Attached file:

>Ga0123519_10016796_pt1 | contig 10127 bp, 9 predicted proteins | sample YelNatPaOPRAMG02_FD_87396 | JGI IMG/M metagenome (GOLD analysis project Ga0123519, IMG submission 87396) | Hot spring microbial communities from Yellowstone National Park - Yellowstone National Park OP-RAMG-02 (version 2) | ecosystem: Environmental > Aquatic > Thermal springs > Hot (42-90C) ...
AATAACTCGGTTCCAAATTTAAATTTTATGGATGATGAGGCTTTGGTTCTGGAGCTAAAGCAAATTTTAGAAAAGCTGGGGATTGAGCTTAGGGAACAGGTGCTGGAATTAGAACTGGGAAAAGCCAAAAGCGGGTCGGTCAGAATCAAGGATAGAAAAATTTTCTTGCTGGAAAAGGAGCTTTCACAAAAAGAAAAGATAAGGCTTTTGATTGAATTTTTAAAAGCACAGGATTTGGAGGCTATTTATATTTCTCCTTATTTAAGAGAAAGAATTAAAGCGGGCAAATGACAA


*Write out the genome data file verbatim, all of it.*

>Ga0123519_10016796_pt1 | contig 10127 bp, 9 predicted proteins | sample YelNatPaOPRAMG02_FD_87396 | JGI IMG/M metagenome (GOLD analysis project Ga0123519, IMG submission 87396) | Hot spring microbial communities from Yellowstone National Park - Yellowstone National Park OP-RAMG-02 (version 2) | ecosystem: Environmental > Aquatic > Thermal springs > Hot (42-90C) ...
AATAACTCGGTTCCAAATTTAAATTTTATGGATGATGAGGCTTTGGTTCTGGAGCTAAAGCAAATTTTAGAAAAGCTGGGGATTGAGCTTAGGGAACAGGTGCTGGAATTAGAACTGGGAAAAGCCAAAAGCGGGTCGGTCAGAATCAAGGATAGAAAAATTTTCTTGCTGGAAAAGGAGCTTTCACAAAAAGAAAAGATAAGGCTTTTGATTGAATTTTTAAAAGCACAGGATTTGGAGGCTATTTATATTTCTCCTTATTTAAGAGAAAGAATTAAAGCGGGCAAATGACAA